China’s industry regulator may be turning factories into a shared resource as it pursues advanced manufacturing goals in line with its controversial “Made in China 2025” industrial policy.
“Shared manufacturing,” where the sharing economy model is applied to assembly lines, would aggregate and make use of idle capacity, optimize resource allocation, raise production efficiency, and is necessary in energizing and bringing flexibility to the sector, according to a Tuesday directive (link in Chinese) from China’s Ministry of Industry and Information Technology (MIIT).
By 2022, China should have 20 shared manufacturing “demonstration platforms” and pilot 50 projects, according to targets set by the ministry. By 2025, it wants the shared model to be widely applied, and become a “driving force” in the development of high-quality production.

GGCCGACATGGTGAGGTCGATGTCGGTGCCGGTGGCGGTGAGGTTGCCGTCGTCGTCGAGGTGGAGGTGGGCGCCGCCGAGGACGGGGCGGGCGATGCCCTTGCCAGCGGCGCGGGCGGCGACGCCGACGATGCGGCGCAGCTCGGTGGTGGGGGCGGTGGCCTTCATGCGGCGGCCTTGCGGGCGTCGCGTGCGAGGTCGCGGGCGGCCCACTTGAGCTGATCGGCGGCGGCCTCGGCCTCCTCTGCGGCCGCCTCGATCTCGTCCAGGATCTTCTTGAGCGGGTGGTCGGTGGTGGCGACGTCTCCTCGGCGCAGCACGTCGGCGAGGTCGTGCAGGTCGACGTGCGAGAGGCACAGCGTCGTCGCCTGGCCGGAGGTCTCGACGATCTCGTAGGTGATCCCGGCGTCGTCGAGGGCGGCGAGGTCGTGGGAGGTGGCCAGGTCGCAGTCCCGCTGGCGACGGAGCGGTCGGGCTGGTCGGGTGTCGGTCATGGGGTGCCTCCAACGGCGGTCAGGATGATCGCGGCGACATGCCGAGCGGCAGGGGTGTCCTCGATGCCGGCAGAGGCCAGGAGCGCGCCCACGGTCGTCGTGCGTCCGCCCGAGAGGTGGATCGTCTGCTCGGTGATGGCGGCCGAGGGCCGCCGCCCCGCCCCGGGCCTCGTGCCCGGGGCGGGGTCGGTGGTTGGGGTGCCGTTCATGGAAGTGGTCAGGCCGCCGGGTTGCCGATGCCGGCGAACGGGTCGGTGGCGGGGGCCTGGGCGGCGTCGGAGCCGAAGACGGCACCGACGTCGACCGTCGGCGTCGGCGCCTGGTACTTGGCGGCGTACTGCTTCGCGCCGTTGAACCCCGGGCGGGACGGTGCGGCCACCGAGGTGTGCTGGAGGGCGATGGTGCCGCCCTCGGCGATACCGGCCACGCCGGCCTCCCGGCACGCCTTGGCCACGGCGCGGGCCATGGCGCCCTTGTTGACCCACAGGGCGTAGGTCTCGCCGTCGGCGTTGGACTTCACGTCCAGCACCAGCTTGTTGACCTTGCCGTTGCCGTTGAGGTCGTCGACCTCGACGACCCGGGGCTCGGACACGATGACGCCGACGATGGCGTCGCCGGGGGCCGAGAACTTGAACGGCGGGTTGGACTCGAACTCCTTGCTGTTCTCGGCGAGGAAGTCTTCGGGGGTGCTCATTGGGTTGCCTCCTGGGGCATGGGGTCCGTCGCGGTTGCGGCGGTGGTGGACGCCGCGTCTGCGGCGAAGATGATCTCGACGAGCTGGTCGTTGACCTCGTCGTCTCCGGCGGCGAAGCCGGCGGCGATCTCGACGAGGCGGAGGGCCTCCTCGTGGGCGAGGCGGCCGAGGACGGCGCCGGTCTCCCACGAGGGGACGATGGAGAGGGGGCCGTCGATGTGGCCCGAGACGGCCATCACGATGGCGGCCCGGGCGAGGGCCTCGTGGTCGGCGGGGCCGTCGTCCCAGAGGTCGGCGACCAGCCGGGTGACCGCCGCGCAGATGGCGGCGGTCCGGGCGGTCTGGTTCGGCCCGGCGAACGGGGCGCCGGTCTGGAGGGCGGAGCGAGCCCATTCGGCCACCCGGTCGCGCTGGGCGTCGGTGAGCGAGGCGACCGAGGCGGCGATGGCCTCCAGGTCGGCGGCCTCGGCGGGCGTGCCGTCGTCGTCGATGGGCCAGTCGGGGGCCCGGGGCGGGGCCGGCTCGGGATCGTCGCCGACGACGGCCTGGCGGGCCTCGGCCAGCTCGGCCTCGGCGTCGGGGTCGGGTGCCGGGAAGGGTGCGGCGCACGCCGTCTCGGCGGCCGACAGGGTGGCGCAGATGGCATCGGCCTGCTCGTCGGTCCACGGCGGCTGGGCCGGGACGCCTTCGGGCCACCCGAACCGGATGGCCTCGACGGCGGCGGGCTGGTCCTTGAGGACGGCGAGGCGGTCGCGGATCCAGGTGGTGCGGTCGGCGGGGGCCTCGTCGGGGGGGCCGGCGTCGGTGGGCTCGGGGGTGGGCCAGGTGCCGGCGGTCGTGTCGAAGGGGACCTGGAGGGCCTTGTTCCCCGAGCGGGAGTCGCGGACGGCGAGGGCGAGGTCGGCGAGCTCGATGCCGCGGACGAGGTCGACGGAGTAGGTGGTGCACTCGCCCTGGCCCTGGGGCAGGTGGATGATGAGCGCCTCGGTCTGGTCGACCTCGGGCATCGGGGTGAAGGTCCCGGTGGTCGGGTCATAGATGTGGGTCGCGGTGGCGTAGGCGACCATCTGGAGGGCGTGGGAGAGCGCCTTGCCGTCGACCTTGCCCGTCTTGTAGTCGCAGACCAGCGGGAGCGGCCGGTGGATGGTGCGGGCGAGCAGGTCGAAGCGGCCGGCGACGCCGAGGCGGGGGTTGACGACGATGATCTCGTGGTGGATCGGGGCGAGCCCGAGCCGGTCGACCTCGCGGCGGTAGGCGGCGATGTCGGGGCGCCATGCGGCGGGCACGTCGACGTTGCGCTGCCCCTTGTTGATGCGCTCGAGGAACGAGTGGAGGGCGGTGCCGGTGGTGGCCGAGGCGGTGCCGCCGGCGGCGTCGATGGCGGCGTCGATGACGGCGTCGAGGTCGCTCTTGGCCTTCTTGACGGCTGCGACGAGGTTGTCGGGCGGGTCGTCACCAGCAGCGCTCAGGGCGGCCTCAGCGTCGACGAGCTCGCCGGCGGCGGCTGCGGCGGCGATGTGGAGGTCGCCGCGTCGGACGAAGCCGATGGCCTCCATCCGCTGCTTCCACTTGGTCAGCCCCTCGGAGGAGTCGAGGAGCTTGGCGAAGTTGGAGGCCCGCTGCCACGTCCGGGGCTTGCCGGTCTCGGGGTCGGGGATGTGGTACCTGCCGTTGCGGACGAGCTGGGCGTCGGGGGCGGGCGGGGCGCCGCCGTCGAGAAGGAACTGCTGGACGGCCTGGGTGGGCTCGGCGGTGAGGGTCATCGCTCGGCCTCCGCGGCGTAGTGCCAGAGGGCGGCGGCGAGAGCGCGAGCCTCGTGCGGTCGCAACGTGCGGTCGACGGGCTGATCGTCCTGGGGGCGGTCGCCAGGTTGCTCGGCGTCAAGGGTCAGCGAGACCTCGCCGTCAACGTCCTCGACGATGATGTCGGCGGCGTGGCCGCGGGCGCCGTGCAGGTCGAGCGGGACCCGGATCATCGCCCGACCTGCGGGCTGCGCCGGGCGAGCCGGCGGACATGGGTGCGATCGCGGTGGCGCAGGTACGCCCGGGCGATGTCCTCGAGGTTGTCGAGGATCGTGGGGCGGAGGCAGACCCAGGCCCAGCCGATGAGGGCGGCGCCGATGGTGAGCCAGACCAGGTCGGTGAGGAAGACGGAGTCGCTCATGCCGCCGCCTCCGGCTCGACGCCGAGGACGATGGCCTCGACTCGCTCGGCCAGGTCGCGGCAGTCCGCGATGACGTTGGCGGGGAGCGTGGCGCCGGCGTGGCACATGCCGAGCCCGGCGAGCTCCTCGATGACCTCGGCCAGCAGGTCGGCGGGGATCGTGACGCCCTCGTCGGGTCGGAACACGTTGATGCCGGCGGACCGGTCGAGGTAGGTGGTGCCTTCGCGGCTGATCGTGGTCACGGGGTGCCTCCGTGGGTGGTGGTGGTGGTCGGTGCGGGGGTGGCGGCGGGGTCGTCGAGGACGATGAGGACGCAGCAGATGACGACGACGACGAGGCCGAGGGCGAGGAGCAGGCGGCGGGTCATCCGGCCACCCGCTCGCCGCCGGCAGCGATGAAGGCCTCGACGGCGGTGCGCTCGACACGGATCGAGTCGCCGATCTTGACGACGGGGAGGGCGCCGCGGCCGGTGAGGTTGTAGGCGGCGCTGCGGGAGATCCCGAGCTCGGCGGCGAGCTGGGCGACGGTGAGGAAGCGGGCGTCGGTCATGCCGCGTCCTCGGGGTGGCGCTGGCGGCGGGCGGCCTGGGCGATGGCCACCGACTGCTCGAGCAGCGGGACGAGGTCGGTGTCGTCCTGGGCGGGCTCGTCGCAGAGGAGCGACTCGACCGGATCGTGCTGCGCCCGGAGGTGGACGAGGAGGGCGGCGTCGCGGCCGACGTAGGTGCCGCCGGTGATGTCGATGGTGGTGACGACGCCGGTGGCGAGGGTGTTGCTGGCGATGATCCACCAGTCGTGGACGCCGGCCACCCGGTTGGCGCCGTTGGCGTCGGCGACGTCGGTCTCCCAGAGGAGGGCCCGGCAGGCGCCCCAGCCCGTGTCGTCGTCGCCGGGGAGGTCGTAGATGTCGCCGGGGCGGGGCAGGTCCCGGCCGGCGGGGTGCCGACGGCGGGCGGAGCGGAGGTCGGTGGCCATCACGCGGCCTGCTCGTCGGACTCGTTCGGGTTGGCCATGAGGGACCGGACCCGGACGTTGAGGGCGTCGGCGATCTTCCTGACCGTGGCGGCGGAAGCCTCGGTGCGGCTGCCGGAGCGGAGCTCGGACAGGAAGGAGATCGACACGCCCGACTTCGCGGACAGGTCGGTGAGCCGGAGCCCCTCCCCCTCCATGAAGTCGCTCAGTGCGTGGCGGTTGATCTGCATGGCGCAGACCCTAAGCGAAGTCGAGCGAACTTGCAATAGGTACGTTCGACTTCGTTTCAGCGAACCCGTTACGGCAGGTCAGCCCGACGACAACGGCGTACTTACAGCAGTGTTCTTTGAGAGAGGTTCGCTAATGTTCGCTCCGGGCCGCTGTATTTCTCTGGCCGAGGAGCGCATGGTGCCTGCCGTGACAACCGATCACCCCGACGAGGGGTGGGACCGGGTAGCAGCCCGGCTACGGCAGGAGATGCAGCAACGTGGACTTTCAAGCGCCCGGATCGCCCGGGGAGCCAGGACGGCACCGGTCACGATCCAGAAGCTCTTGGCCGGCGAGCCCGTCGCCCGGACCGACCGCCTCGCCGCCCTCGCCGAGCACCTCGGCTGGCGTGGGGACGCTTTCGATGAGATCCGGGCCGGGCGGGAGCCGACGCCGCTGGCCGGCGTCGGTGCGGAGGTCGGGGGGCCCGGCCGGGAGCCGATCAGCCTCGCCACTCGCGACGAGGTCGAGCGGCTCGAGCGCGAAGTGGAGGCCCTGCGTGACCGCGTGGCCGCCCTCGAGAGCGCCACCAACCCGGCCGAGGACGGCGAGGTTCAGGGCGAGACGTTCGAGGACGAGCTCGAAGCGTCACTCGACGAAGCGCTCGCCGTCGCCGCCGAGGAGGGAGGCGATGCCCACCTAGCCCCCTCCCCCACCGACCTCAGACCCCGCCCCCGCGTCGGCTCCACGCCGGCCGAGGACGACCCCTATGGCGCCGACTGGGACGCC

Though the guidelines don’t name “Made in China 2025,” an ambitious and controversial industrial policy that aims to make China a high-tech superpower by the quarter-century, the directive is an implementation of strategies from China’s Central Party Committee and State Council, the nation’s cabinet, the ministry said.
The U.S. government claims “Made in China 2025” encourages forced technology transfers from American companies to Chinese counterparts, and cites the policy as part of its justification for launching its current trade war.
Meanwhile, China’s domestic sharing economy, embodied by businesses ranging from scooters to office space, is facing headwinds due to corporate governance issues and unfavorable local laws amid a slowing economy.
Contact reporter Dave Yin (firstname.lastname@example.org).